It’s Snowing Again. Must I pay my employees?

Most employers are in a conundrum regarding weather related closings. There are so many business considerations. Is it worth your while to open when you may have only two customers or patients? Should you open and then close early if business is slow?

One of your biggest concerns is your obligation to your employees and whether or not you must pay them on these inclement weather days. Certainly, you may choose to close your business and instruct you r employees that they should not report to work. You can post the closing the day before, send out a mass e-mail and/or implement a phone chain. To avoid miscommunication, make sure that you choose a notification system that is effective for your particular type of business. If you are closed, you are not required to pay hourly (non-exempt) workers. Those employees may choose to use vacation or personal days in order to receive compensation. Salaried (exempt) workers are paid their salaries for the week and the snow day is not deducted. You can require your salaried employees to work remotely.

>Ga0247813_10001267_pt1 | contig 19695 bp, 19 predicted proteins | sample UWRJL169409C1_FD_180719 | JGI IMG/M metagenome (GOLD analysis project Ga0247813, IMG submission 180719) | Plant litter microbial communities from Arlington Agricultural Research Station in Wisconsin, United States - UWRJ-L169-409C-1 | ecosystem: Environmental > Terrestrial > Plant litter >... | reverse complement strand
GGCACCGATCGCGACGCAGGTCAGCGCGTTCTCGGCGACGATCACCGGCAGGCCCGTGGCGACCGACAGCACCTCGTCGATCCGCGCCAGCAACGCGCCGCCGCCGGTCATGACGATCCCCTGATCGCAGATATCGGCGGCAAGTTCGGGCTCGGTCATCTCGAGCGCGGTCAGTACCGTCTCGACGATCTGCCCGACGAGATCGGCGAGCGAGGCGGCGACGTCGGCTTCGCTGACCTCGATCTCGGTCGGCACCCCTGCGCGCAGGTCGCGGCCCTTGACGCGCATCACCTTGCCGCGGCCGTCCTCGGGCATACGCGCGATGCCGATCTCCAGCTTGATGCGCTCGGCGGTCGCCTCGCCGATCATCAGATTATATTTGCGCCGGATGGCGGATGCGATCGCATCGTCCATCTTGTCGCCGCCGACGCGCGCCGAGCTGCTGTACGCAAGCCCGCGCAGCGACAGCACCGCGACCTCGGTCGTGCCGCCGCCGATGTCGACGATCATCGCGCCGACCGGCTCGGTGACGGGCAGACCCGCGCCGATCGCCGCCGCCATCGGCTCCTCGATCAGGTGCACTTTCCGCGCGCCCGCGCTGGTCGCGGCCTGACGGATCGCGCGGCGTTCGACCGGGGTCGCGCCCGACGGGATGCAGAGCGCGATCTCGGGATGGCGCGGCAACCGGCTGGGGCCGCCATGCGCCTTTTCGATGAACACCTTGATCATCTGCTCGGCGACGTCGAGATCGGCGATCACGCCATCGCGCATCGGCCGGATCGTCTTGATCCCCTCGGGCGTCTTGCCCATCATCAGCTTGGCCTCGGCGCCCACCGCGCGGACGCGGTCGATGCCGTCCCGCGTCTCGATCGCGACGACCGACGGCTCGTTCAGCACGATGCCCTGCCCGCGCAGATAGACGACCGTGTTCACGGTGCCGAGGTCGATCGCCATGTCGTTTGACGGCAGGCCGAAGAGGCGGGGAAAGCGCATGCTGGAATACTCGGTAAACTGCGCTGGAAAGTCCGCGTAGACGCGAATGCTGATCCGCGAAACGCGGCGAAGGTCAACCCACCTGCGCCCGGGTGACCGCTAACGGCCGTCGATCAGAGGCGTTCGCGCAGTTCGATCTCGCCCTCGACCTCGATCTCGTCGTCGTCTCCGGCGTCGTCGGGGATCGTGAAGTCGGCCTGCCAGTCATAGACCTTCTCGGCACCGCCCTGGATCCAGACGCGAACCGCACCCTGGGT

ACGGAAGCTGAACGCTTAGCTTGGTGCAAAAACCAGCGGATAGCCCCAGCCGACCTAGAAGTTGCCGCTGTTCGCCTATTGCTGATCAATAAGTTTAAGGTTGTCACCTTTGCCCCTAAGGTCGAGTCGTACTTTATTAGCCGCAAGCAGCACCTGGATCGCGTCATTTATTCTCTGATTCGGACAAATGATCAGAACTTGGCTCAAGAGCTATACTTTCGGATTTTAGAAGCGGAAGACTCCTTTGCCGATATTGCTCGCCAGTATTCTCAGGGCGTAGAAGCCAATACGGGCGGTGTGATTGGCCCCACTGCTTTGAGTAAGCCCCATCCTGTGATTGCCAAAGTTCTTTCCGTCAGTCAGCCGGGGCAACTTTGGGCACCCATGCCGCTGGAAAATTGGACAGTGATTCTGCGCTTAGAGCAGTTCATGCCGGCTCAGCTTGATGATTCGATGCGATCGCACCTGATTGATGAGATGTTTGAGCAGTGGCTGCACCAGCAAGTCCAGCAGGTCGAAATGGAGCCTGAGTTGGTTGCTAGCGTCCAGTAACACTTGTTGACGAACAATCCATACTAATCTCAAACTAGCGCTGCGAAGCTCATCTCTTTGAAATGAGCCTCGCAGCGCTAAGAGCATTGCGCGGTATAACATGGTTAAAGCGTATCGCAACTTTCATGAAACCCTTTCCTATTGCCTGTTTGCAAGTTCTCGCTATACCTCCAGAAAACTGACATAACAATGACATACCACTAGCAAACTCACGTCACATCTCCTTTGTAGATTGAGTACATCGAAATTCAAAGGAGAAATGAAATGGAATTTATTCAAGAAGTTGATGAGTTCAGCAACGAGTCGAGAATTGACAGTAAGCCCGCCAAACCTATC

If you do decide to open, but you are not open for a full workday, there is a Massachusetts statute that regulates the wage that you must pay your hourly workers. Whether it’s a run-of-the-mill snowstorm or a blizzard, if your employees show up for their scheduled day of work by request or with permission, they must be paid a minimum of three (3) hours of minimum wage.

Let’s say that you’ve seen a weather report indicating clear skies for the morning. You have your full staff reporting and you head into your office. Within an hour, the prediction for “chance of flurries” changes to “we’re expecting a nor’easter.” Your employees report at 8 a.m. and you decide to send everyone home at 9 a.m. Each employee must be paid his or her regular hourly wage for the hour worked (8 a.m. –9 a.m.) and then paid at least minimum wage for two additional hours. An employer may not avoid the requirement by scheduling an employee to work less than three hours.

Most companies do not elect to pay their employees minimum wage. They pay regular wage for the three hours. However, it is an option under the law and, depending on the number of employees and early closings, you may choose to utilize this favorable statutory language. The law applies to summer weather issues as well.

There are entities that are not subject to this regulation, and they include hospitals, nursing homes, schools and summer camps.

This article may be considered advertising under the rules of the Massachusetts Supreme Judicial Court.